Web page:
RICHMOND, Va. -- He's someone we've introduced you to before.
He first became a foster parent at just 20 years old, and by 26, Barry Farmer had adopted three children.
I recently caught up with him to see how things are going for his family.
Barry Farmer says fostering, then adopting, his three boys brought him a sense of family he never knew he could be part of.
And with his two older boys entering young adulthood, he can see the impact he has had.
Barry tells me as his boys have learned to take care of themselves, he finds himself “spectating” more, in a sense, watching them navigate adulthood.
The 21-year-old is launching a car-detailing business, the 19-year-old has graduated from high school and the 13-year-old is a rising honor roll eighth grader.
He says they are proof of the positive, life-changing effects that fostering or adopting into a permanent loving family can have on a child's future.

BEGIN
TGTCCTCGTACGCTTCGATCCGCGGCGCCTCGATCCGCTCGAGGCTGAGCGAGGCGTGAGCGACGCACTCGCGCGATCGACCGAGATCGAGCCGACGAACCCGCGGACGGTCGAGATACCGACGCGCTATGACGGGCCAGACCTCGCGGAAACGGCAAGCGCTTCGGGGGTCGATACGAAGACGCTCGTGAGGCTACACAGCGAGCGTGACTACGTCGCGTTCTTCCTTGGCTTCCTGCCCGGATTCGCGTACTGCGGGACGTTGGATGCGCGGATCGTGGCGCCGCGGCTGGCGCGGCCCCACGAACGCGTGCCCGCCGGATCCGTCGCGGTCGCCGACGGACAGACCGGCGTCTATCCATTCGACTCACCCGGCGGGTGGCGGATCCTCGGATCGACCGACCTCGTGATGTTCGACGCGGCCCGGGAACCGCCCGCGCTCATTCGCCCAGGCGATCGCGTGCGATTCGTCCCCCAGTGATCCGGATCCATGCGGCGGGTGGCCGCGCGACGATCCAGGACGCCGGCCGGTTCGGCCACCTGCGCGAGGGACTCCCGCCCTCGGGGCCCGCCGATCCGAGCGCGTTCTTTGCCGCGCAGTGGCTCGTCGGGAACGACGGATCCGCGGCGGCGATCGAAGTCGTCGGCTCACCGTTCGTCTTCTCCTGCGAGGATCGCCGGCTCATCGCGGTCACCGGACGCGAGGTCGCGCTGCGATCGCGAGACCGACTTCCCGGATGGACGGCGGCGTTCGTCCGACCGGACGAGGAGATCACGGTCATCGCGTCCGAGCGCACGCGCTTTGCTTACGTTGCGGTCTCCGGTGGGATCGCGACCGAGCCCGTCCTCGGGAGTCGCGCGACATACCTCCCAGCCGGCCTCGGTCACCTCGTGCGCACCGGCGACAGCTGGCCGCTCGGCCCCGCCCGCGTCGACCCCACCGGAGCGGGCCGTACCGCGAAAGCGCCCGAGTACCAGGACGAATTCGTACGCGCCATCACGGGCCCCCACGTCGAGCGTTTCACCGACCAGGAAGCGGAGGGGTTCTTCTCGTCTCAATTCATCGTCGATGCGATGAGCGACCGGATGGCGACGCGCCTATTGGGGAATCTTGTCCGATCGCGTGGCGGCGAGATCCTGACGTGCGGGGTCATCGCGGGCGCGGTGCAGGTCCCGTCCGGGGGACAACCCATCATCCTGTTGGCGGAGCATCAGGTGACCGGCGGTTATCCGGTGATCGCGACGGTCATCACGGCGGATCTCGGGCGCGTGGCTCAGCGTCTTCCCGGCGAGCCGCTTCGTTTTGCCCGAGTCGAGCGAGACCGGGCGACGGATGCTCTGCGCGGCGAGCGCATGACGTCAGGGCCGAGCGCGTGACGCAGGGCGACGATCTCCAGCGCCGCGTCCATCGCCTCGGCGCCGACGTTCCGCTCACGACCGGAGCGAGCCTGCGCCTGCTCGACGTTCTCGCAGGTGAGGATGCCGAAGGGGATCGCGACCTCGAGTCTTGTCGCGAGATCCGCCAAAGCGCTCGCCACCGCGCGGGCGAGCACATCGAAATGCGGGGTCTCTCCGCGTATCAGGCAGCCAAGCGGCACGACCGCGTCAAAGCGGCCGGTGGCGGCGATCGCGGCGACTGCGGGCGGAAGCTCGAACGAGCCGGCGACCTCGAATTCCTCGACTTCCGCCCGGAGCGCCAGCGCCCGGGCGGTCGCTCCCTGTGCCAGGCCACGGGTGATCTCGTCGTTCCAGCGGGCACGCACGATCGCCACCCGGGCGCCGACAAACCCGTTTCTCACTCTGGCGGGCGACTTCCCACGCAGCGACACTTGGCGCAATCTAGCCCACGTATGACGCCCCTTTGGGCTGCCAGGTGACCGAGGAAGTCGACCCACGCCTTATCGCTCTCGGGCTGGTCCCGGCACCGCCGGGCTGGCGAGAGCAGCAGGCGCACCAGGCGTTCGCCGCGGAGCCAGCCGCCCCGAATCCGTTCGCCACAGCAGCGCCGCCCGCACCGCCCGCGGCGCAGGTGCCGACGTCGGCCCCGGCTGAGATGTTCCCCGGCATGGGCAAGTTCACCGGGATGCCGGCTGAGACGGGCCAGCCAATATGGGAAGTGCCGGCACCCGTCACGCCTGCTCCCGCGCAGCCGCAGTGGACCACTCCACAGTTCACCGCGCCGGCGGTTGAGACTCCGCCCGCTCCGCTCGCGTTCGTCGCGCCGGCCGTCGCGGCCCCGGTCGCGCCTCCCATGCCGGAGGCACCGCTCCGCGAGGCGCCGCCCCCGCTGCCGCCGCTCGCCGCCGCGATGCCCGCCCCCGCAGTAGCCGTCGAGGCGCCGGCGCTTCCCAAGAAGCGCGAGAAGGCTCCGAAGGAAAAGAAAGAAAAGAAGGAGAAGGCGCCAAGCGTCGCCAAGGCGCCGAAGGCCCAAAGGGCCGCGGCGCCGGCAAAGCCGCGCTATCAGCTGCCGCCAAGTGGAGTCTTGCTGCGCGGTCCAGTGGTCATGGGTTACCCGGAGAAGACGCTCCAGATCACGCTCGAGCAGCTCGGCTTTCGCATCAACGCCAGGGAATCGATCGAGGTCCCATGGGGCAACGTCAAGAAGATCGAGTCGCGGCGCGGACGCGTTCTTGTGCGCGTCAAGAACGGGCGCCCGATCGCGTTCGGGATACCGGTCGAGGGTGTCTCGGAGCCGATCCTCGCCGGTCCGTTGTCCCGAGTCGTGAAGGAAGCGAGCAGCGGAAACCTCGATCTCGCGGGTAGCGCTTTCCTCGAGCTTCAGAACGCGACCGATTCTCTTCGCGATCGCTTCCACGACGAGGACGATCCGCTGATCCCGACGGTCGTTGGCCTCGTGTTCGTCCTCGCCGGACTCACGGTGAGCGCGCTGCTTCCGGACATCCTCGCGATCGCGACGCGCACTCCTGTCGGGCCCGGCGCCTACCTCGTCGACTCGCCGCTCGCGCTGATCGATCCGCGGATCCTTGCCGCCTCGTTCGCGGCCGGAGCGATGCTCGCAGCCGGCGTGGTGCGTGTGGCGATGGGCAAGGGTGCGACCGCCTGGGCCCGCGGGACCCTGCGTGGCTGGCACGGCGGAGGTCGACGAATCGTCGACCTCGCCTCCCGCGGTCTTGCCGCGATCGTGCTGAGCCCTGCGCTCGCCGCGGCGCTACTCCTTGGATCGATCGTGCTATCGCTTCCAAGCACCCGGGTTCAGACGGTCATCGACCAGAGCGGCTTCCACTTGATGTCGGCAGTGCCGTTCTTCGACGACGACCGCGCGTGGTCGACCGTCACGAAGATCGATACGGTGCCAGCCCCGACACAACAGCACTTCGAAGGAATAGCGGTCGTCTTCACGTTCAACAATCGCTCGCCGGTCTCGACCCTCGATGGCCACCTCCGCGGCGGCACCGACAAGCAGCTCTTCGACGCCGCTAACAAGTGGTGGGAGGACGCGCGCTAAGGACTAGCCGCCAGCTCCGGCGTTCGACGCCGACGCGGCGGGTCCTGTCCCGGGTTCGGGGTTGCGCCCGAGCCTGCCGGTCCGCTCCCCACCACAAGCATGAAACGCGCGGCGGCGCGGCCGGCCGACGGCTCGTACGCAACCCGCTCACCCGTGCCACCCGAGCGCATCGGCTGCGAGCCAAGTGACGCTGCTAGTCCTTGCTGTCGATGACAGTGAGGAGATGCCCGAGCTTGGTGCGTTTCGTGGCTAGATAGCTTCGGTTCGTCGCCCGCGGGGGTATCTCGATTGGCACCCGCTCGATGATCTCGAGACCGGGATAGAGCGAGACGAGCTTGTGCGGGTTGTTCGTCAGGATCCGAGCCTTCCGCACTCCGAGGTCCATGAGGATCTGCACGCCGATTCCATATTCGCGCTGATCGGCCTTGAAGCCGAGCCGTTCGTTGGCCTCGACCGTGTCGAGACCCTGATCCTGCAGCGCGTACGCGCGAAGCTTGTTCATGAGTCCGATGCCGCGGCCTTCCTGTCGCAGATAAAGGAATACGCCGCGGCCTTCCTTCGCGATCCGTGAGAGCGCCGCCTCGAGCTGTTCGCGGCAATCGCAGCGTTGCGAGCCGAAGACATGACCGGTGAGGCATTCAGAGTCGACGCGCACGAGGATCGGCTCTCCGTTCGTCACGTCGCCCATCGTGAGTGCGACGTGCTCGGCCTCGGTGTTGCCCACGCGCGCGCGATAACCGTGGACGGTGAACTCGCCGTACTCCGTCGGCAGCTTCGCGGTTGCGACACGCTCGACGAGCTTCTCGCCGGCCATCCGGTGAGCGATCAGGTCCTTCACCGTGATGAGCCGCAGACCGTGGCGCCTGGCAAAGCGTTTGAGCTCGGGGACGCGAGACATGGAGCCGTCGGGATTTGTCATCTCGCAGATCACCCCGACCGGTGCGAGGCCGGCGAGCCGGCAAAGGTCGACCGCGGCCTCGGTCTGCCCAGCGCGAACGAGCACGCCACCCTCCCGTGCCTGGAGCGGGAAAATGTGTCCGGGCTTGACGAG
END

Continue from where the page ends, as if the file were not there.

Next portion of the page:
He says you have the power to do that even if you can't foster a child right now.
"I would tell anyone that if they don't think that they can foster, then there's still opportunity to help them in many ways,” explained Farmer. “You can give them a job, give them apprenticeships. And I'm speaking more to the older children in adoption who need homes or those who are aging out of foster care, who will never have that permanent home. But they still need those opportunities to build their own lives so they can create their own family. And I really feel if they have opportunities, then they have the ability to create a successful life."
Barry points out he got started as a foster parent at a relatively young age but that successful foster parents come in all ages, saying older parents might be particularly suited for older children.